Filed under: book reviews, fiction | Tags: fairy tales, fantasy, five hundred kingdoms series, hans christian anderson, mercedes lackey, romantic fantasy, snow queen, terry pratchett
When I learned that Mercedes Lackey already had a new book coming out in the Five Hundred Kingdom series, I could not resist adding my name to the list at the library. The Snow Queen by Mercedes Lackey is a reinterpretation of Hans Christian Anderson’s beloved fairy tale by the same name. In Lackey’s retelling, Godmother Aleksia actually assumes the role of the “terrible” Snow Queen and under this guise helps wayward magic souls nearing the dark side by helping them appreciate the love, bounty, etc. they already have at hand. But when a Traditional Snow Queen starts operation next store and the blame of ever winter and entire villages dying is blamed on Aleksia the real story begins.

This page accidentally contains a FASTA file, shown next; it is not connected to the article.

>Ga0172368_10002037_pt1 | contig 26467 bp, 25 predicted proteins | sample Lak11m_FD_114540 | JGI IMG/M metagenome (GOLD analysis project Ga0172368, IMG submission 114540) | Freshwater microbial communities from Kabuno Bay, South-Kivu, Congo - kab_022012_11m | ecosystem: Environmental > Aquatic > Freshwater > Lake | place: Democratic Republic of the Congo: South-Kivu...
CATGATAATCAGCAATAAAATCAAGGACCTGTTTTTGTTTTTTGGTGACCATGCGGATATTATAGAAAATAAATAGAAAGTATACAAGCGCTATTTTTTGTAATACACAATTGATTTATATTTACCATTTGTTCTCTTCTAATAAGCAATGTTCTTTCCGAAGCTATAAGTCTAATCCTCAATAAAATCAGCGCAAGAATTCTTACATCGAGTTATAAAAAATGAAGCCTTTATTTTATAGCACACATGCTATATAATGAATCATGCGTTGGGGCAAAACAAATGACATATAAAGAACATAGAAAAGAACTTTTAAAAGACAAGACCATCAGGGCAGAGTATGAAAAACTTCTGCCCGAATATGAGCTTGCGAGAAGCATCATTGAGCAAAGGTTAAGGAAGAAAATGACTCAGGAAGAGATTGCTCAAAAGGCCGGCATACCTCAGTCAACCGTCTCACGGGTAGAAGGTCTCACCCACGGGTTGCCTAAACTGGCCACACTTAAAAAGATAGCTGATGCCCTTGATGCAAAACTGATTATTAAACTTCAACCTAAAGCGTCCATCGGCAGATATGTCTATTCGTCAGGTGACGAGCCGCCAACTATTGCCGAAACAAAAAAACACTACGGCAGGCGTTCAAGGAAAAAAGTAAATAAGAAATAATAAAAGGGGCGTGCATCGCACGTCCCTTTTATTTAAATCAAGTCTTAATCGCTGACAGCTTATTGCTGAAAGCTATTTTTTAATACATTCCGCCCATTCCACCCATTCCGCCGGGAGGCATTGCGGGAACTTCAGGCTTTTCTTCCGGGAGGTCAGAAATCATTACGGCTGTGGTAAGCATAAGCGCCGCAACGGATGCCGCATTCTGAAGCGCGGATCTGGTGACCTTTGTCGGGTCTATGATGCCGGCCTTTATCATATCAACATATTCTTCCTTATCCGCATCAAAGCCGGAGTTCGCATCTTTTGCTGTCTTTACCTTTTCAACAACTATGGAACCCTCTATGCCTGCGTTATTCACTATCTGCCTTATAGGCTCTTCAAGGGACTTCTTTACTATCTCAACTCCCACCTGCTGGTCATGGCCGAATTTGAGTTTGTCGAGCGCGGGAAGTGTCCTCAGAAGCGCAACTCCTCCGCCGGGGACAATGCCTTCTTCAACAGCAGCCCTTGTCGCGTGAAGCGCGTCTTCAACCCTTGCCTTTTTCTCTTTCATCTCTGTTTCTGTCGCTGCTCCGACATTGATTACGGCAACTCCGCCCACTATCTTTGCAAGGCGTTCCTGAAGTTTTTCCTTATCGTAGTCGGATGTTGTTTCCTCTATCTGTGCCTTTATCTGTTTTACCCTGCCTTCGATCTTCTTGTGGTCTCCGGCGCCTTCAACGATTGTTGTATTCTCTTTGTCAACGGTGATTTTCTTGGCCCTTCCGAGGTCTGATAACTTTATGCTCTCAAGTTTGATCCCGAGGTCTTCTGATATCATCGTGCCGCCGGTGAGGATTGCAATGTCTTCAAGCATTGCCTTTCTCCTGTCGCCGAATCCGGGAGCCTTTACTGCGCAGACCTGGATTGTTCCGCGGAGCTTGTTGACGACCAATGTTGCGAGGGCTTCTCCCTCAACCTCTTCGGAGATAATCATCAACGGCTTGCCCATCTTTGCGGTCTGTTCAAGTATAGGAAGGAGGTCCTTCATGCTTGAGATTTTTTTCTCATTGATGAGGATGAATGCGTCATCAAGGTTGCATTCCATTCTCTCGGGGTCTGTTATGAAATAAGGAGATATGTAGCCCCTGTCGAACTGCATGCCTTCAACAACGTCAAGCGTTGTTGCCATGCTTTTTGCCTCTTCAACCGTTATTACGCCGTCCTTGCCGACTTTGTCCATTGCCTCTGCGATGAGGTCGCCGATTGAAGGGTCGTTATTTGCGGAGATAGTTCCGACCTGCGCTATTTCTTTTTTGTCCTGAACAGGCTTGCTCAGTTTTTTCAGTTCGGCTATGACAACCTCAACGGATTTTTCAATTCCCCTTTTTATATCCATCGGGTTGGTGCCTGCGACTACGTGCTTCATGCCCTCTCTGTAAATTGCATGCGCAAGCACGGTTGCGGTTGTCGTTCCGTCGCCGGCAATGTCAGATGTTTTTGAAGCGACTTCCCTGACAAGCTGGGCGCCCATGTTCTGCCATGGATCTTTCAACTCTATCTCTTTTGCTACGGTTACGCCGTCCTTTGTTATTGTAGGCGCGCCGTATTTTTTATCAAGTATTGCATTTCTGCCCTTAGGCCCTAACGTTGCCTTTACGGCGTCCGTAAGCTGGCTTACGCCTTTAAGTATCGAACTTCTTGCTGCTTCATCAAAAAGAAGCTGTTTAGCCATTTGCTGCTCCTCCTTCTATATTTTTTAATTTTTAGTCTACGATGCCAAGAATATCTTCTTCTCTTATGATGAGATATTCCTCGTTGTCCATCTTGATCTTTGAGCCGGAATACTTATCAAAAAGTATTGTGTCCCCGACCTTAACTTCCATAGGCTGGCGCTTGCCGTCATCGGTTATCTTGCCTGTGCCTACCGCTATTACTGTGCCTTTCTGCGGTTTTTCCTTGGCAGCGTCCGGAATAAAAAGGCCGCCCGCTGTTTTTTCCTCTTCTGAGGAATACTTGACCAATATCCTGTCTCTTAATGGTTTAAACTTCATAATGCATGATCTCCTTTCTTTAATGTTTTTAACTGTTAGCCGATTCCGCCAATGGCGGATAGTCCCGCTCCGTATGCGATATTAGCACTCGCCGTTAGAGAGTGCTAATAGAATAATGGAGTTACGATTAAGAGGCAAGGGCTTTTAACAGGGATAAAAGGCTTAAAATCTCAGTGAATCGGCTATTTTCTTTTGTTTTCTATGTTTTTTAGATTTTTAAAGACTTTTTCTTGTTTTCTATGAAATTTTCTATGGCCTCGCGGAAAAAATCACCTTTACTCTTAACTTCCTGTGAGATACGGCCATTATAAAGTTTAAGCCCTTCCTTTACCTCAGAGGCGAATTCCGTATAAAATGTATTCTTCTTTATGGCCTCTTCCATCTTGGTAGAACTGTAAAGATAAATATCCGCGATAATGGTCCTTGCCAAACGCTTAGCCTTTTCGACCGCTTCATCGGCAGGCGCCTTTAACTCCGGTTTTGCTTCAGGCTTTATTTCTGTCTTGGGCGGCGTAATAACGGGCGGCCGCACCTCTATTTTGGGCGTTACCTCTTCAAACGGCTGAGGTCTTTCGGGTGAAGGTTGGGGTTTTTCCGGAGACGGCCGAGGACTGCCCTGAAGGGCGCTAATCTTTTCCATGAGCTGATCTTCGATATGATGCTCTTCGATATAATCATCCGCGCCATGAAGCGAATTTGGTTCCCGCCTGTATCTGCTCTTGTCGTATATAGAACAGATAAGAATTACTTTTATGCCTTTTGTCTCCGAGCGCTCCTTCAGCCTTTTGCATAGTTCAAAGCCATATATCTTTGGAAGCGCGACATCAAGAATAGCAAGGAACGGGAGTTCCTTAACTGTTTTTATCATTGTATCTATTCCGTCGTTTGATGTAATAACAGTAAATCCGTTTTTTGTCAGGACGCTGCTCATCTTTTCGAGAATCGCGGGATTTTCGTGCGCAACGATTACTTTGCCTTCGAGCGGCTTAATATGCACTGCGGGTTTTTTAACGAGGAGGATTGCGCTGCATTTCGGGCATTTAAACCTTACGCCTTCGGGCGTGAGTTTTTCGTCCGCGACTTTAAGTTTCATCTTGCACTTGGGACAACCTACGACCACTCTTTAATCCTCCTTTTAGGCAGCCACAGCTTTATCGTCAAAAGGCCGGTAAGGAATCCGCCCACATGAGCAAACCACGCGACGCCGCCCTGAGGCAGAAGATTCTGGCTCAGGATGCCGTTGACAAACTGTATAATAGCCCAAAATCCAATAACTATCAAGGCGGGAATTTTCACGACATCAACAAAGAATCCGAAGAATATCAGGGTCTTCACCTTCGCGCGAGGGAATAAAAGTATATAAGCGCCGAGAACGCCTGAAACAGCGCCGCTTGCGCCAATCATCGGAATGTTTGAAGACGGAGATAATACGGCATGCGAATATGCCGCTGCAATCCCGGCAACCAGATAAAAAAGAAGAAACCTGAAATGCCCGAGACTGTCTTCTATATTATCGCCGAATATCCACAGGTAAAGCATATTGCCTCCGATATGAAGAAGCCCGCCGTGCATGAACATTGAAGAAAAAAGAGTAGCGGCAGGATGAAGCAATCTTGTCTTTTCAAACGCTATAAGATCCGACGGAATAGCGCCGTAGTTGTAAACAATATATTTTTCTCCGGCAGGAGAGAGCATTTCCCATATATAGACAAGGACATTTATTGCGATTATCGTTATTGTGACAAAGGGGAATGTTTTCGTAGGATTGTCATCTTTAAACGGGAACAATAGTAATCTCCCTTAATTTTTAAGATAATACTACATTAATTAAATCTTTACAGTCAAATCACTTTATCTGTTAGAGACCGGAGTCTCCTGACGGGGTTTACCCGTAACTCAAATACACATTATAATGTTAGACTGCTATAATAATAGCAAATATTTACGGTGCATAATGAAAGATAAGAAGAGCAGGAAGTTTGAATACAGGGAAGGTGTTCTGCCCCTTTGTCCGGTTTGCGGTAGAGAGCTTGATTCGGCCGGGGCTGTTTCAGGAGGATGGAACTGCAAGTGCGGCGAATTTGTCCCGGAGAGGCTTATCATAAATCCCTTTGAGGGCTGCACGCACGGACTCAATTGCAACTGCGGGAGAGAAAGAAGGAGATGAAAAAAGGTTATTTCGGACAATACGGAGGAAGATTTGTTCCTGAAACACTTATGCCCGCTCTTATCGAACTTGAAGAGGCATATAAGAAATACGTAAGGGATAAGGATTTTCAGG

The Snow Queen is set apart from the other stories in the series mostly because of Godmother Aleksia: prior to becoming a Godmother Aleksia was unwittingly pursuing a Traditional story where she would kill her sister to marry her brother-in-law. Even when she is rescued from this and set in place as the Snow Queen, Aleksia remains concerned how her isolation and solitude makes the dark side in many ways appealing.
The Snow Queen is an enjoyable summer read and more similar to the first two novels in the series. Oddly enough I keep finding fragments of Terry Pratchett throughout this series, and either Lackey is paying homage to my favorite fantasy writer or I’m looking for him where he doesn’t exist! But the two authors employ some similar ideas when it comes to story telling and tradition.